An extraordinary human being, Tony's suffering through cognitive decline ended peacefully on January 5, 2023, a few months shy of his 84th birthday. He is survived by his grieving family: devoted wife and primary caregiver during his illness, Nancy; the stepdaughter he treasured, Kathleen McCormick; her husband Matt of whom he was so proud; the granddaughters he adored, Madison and Mallory McCormick; and his Goddaughter Emily Violett. Tony is also survived by a close network of friends who are deeply saddened by his passing, as is his faithful dog, Sugar.
The son of deceased parents Vazmoslav and Milica Kraus, Tony's extended family in New York and Croatia includes his sister Josephine Rafajac, nephew Gordon Rafajac, niece Vesna Markarian, and cousins Anita Skok, Dina Jakin, Ruzica Brazan, Vesna Stimac, Laura Dunic, Ivo and Milenko Ljubicic, Rina Vukas.
Anton Kraus was born April 30, 1939, in Rijeka, a large port town on the coast of the Adriatic. Now known as Croatia, at that time it was a country whose borders were Italy and Yugoslavia. As a young boy, he experienced the frightening devastation of war, having to take shelter in a cave with his survival suitcase during air raids. His family later moved to Opatija, not far from Rijeka, a jewel of a resort town on the Adriatic where Tony and Nancy enjoyed happier times on their frequent visits.
Tony grew up loving soccer, basketball, cars, and later, fishing. He excelled on the basketball court such that he is mentioned in a Rijeka history book. In school he studied engineering courses, but it was his love of repairing things that took him to jobs working on large ships in the Rijeka harbor to working on buses and cars. While pursuing his passion for mechanics, he also worked long hours helping in his father's umbrella factory and clothing business.
At a young age, Tony developed a work ethic second to none and a determination to be the best he could be and to do the best that he could under any circumstance, regardless of the challenge it presented. He perfected being a mechanic, and, in retirement, a gardener, woodworker and gourmet chef.
Tony is an immigrant success story. Chosen by Ford Motor Company (while he was working as a mechanic in Switzerland), Tony came to America in his early thirties to work at their automobile factory in New York. When that assignment concluded, he worked for several years in a private repair shop. He spoke four languages at the time, but did not know any English. So, during and after work hours, he taught himself English, both written and verbal. His command of the language, having learned it in such a short time, was testimony to his keen intellect and desire to improve himself.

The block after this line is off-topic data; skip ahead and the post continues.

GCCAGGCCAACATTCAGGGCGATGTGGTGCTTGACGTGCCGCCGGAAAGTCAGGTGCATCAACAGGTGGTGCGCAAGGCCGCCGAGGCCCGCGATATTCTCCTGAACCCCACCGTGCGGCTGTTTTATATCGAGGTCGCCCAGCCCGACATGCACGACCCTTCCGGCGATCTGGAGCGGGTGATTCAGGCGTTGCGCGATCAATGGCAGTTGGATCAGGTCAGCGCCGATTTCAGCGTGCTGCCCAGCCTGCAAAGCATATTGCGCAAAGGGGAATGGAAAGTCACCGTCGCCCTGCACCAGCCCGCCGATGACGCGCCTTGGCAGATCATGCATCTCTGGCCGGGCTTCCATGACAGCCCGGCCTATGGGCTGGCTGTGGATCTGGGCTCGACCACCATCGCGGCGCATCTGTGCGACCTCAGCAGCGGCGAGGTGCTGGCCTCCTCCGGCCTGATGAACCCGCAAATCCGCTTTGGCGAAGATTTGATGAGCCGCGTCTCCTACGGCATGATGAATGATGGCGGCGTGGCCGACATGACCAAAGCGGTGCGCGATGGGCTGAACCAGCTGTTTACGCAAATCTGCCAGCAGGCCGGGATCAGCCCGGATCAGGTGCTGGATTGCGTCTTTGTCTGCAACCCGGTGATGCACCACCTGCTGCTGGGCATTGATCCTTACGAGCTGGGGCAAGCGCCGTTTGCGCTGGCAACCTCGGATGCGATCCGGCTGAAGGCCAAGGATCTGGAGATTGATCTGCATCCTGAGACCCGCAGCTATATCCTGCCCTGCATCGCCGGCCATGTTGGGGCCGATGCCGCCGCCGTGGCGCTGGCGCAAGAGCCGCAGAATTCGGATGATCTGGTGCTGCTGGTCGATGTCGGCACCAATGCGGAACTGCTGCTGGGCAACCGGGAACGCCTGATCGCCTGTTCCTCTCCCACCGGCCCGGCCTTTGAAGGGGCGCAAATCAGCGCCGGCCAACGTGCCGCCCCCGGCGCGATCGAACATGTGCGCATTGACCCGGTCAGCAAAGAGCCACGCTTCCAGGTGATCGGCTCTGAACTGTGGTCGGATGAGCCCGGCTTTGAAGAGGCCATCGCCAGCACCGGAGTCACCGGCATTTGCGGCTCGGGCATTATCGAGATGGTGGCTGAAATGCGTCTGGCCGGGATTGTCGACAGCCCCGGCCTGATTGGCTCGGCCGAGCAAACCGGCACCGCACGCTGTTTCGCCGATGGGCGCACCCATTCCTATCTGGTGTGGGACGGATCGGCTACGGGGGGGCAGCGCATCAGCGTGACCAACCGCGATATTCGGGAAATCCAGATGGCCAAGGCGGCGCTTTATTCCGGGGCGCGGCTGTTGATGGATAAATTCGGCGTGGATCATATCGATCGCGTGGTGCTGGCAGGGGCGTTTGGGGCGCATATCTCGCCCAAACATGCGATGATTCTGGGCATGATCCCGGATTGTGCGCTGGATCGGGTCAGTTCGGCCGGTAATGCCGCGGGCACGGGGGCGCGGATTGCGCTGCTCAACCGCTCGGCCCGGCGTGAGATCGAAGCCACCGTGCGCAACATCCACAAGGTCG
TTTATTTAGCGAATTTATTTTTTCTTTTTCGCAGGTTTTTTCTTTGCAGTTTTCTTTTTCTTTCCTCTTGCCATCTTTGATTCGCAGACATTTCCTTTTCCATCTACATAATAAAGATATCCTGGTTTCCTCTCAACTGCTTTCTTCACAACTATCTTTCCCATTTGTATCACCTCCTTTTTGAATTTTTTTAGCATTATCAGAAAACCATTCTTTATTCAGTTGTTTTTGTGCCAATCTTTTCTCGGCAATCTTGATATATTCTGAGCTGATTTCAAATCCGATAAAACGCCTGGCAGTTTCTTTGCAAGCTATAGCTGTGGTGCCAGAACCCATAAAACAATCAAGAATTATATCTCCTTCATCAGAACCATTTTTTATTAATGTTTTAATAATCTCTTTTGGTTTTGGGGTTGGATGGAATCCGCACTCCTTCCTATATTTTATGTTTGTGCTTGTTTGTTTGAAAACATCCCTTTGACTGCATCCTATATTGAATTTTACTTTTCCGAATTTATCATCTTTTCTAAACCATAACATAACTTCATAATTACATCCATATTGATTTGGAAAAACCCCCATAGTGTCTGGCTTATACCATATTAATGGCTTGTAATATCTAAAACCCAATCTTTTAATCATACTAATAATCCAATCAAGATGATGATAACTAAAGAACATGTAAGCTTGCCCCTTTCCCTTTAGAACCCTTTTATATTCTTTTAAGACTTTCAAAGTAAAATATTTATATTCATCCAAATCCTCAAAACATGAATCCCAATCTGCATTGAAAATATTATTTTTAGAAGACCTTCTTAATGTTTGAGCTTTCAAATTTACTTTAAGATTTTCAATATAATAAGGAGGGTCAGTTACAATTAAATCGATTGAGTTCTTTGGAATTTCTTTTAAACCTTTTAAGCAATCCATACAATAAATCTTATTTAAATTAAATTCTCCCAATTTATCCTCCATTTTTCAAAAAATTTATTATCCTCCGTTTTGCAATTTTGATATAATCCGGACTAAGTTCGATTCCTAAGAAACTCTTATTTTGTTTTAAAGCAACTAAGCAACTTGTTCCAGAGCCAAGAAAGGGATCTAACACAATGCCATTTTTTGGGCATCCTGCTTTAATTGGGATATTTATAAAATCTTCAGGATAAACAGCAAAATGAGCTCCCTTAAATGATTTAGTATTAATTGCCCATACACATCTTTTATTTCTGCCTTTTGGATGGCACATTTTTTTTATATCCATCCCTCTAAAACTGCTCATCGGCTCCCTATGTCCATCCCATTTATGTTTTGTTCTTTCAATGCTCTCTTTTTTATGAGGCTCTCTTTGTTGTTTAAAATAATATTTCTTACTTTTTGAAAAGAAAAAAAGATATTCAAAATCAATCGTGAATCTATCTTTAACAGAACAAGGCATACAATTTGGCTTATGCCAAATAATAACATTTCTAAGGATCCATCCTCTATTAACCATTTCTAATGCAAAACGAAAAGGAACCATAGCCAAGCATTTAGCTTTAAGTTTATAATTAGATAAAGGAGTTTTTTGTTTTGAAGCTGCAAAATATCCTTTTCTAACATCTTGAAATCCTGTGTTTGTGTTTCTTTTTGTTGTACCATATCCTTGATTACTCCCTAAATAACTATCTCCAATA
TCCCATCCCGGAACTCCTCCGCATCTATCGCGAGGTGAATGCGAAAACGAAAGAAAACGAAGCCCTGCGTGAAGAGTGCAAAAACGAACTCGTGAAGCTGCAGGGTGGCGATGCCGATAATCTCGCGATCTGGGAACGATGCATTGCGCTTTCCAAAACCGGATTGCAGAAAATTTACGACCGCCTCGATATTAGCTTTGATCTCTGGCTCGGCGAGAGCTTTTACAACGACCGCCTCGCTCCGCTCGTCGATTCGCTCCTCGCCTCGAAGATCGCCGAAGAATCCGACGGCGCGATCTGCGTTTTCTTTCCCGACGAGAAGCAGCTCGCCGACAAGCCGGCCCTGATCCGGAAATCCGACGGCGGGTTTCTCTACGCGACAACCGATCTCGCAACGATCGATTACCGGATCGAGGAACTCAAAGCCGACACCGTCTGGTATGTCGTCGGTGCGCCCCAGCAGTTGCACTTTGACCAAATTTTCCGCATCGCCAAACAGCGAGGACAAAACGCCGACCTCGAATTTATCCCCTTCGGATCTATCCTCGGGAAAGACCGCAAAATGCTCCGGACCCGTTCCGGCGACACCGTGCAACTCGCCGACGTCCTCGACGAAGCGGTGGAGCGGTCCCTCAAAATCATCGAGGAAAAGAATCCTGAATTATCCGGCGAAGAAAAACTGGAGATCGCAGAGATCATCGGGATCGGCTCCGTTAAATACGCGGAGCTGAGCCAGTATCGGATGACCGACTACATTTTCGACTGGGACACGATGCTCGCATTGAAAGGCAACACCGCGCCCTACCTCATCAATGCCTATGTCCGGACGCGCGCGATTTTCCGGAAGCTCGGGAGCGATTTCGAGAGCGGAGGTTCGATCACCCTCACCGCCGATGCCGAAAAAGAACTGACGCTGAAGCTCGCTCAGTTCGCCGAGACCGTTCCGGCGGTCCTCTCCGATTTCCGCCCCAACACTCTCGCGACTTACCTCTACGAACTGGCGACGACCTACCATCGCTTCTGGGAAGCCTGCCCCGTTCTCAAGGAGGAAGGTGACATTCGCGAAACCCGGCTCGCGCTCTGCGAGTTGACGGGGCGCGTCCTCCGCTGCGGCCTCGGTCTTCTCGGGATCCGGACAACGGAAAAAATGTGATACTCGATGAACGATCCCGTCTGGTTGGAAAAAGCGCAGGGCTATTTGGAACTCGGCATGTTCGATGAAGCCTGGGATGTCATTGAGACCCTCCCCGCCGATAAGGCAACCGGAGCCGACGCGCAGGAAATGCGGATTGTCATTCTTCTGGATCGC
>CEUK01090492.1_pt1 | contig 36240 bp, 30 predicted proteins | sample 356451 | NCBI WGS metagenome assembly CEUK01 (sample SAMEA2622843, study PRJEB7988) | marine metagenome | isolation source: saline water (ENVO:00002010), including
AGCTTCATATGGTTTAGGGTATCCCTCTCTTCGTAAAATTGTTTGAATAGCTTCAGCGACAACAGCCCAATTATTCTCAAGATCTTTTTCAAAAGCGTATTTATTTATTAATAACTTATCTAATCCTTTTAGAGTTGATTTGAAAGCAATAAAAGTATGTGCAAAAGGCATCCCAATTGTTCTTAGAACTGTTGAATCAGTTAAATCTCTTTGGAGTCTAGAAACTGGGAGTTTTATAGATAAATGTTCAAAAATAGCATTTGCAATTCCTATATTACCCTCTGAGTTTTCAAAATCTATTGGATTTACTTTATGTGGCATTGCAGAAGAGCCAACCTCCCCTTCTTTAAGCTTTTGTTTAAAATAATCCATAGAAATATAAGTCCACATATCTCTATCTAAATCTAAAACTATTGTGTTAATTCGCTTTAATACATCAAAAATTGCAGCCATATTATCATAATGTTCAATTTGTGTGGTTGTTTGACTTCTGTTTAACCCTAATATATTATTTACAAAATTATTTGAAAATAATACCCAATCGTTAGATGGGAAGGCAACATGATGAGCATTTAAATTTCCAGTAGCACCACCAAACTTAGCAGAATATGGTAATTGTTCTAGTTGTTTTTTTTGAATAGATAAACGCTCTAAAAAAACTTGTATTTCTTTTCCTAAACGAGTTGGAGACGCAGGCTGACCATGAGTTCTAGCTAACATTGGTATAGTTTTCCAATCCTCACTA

Tony didn't like the weather in New York. On a vacation to San Francisco, he discovered a very different climate and decided to stay. The next day, he walked the streets of San Francisco looking for work as a mechanic. Eventually, Tony was able to purchase his own gas station and repair shop in SF.
In the early Eighties, Tony moved the business to San Bruno where Tony's Auto Repair was born and is still in business today, under different ownership. His clientele from San Francisco followed him to San Bruno because he is remembered to this day for his honesty, fairness, and skill as a mechanic. He received Best Business Award several times during his ownership of the shop.
In a moment of fate, Tony was introduced to Nancy. They enjoyed a friendship for several years that evolved into a love story. A second marriage for both, Tony and Nancy were together 44 years when Tony passed. He was a devoted and dedicated husband, encouraging his wife in everything she did and willingly sharing in all that it takes to create and maintain a warm home environment, lovingly shared with family and friends.
Tony was devoted to and deeply loved his stepdaughter Kathleen, and his heart also belonged to his granddaughters Madison and Mallory. Not having children of his own, they were the closest thing he had to having little ones he could care for and nurture, attending all their activities, taking them on trips, and giving them the Nutcracker/Elf Night tradition each Christmas. The family meant everything to him – and he was selfless in putting them first.
He loved special times with friends sharing fishing trips, soccer games, travel and discovering new restaurants and wines, but Tony was happiest at home, maintaining his garden, doing remodeling projects, and of course there was his annual outdoor Christmas decorating that lit up the neighborhood.
Tony had a sense of humor, he was warm, smart, talented, courageous, romantic, the consummate gentleman, and loving beyond words. Tony gave and gave of himself – never expecting or wanting anything in return. His magnanimous heart is reflected in loving gestures too numerous to mention, creating memories which remain in the hearts of all who knew and loved Tony. To know him was to love him and be loved by him. His was a life well-lived, guided by love and loyalty.
The family acknowledges with deep appreciation the support system of friends around Tony and Nancy as Tony's illness progressed, and is forever grateful to one of God's angels on Earth, Venessa Malimali, who became Tony's caregiver as his life was coming to an end. The family acknowledges with gratitude Father Joe (St. Dunstan Catholic Church in Millbrae); Vitas Hospice; Lakeview Lodge where Tony spent the last few days of his life; his care team at Kaiser, Drs. Craig Hou and Jeany Tay and the support of staff and neighbors at Cadence Senior Living in Millbrae where Tony and Nancy lived for the past three years.
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